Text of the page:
3. A. E. Eiben, M. Horvath, W. Kowalczyk, and M. C. Schut. Reinforcement learning for online control of evolutionary algorithms. In Proceedings of the 4th international conference on Engineering self-organising systems ESOA'06, pages 151-160. Springer-Verlag, Berlin, Heidelberg, 2006.


Friday, 5.40pm-6.15pm
Christian Gießen: Hybridizing Evolutionary Algorithms with Opportunistic Local Search

There is empirical evidence that memetic algorithms (MAs) can outperform plain evolutionary algorithms (EAs). Recently the first runtime analyses have been presented proving the aforementioned conjecture rigorously by investigating Variable-Depth Search, VDS for short (Sudholt, 2008). Sudholt raised the question if there are problems where VDS performs badly. We answer this question in the affirmative in the following way. We analyze MAs with VDS, which is also known as Kernighan-Lin for the TSP, on an artificial problem and show that MAs with a simple first-improvement local search outperform VDS. Moreover, we show that the performance gap is exponential. We analyze the features leading to a failure of VDS and derive a new local search operator, coined Opportunistic Local Search, that can easily overcome regions of the search space where local optima are clustered. The power of this new operator is demonstrated on the Rastrigin function encoded for binary hypercubes. Our results provide further insight into the problem of how to prevent local search algorithms to get stuck in local optima from a theoretical perspective. The methods stem from discrete probability theory and combinatorics.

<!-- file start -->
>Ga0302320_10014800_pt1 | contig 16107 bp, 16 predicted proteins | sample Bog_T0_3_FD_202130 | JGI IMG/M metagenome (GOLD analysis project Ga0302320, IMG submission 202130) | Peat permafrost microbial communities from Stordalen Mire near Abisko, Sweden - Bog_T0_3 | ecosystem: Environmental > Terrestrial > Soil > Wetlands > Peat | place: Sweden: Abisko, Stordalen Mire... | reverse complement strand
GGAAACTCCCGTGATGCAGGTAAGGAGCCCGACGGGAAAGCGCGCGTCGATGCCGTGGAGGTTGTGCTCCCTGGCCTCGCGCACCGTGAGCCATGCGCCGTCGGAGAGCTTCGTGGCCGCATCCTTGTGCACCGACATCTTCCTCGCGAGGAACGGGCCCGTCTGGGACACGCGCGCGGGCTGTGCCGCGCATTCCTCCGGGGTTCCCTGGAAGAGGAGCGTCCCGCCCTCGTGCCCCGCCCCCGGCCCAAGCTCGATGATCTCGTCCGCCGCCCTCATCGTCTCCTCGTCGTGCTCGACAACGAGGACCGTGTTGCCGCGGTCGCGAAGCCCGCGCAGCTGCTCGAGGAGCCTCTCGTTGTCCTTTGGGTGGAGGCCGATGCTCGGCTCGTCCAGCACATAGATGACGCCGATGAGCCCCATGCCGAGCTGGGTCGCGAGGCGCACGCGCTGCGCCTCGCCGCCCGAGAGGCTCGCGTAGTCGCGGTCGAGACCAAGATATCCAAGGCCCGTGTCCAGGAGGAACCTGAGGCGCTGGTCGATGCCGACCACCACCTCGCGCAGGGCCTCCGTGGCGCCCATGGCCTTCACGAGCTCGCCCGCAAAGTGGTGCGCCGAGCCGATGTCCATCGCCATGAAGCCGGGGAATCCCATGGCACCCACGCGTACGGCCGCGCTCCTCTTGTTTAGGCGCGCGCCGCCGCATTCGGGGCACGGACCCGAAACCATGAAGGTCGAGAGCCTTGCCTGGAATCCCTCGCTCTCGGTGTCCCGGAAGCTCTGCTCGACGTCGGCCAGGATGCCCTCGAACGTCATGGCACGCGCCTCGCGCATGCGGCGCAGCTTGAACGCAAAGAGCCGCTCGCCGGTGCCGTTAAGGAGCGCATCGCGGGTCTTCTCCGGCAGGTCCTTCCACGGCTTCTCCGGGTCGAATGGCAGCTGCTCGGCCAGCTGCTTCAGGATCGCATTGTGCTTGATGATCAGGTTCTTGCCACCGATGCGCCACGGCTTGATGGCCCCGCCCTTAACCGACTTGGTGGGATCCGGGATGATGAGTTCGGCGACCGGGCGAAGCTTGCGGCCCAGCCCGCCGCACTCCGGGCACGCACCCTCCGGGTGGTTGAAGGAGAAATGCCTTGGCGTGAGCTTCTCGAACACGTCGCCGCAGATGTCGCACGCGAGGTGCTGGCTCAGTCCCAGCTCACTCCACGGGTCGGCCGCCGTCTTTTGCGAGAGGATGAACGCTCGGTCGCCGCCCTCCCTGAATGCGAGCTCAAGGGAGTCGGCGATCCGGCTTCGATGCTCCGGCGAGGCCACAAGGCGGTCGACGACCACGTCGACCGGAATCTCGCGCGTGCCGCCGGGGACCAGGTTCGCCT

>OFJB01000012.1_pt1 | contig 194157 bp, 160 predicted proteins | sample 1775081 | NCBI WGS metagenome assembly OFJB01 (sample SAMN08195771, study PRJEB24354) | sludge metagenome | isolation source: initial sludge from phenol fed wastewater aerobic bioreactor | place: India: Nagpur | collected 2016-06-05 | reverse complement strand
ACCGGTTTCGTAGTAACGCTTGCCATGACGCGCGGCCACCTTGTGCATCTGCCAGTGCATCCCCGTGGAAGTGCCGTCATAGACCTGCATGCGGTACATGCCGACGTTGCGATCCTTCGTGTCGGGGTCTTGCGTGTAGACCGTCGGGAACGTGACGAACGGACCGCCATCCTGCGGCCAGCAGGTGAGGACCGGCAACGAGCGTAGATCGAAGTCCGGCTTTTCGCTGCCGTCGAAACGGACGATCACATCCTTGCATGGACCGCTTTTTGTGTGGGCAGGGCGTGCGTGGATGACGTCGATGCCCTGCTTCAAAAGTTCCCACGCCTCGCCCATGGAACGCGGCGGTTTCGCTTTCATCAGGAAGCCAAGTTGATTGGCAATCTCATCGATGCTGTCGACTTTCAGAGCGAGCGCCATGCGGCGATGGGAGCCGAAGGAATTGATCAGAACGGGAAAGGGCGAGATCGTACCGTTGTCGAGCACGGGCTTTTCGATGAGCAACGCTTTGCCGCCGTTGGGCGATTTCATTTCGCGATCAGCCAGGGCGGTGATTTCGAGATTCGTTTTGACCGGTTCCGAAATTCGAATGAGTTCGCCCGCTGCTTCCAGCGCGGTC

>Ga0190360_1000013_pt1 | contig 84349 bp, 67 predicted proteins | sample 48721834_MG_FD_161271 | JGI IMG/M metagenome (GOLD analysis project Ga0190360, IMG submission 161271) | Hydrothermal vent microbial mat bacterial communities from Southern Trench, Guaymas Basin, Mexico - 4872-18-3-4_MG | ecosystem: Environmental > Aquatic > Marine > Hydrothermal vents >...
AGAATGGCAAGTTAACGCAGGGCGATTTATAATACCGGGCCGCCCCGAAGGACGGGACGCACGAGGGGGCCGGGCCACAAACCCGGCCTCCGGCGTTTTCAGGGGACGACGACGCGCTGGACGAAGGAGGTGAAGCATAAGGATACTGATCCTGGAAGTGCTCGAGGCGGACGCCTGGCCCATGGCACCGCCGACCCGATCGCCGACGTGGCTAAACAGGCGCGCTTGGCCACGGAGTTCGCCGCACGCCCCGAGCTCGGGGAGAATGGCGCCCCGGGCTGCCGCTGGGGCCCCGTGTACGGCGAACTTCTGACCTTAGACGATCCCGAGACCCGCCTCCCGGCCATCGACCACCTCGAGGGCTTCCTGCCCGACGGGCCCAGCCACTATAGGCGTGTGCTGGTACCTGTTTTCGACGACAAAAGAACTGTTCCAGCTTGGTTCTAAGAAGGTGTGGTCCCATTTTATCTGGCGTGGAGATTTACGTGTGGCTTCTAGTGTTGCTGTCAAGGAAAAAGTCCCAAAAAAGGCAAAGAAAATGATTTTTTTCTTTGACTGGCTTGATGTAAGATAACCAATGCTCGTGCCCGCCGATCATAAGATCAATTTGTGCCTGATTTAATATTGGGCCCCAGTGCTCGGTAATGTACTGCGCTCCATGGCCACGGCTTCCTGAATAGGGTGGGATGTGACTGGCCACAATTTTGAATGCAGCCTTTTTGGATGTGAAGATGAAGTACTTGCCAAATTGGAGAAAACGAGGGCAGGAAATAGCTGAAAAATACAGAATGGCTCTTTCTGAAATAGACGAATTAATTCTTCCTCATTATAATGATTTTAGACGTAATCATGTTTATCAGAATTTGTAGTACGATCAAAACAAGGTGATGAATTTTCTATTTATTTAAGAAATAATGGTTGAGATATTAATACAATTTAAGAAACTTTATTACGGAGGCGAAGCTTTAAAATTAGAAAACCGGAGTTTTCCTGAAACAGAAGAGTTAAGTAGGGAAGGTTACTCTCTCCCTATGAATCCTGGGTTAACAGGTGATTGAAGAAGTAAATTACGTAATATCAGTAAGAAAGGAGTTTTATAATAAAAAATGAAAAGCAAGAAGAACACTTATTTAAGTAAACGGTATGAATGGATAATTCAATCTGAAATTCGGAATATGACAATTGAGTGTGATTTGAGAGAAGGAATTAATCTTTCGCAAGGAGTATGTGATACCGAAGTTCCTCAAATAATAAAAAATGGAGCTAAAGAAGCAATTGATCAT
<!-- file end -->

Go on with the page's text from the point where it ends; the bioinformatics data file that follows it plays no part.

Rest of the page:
Friday, 6.15pm-6.50pm
Fawaz Alanazi: A Runtime Analysis of Two Learning Mechanisms Within a Selection Hyper-Heuristic Framework
Per Kristian Lehre, Fawaz Alanazi

Hyper-heuristics are search techniques used to solve optimisation problems by selecting and employing heuristics from a set of pre-defined low-level heuristics, or generating heuristics based on pre-existing components. Low-level heuristics are a set of easy to implement heuristics that work to solve problems partially, such as mutation heuristics, and crossover heuristics. Hyper-heuristics were categorised into a selection and generation hyper-heuristic. This paper focuses on selection hyper-heuristics. A number of so-called learning mechanisms have been proposed in the literature. They can be described as strategies used to choose a low-level heuristic based on some probability distribution. We seek to answer the question of whether the performance of a search process can be improved via learning.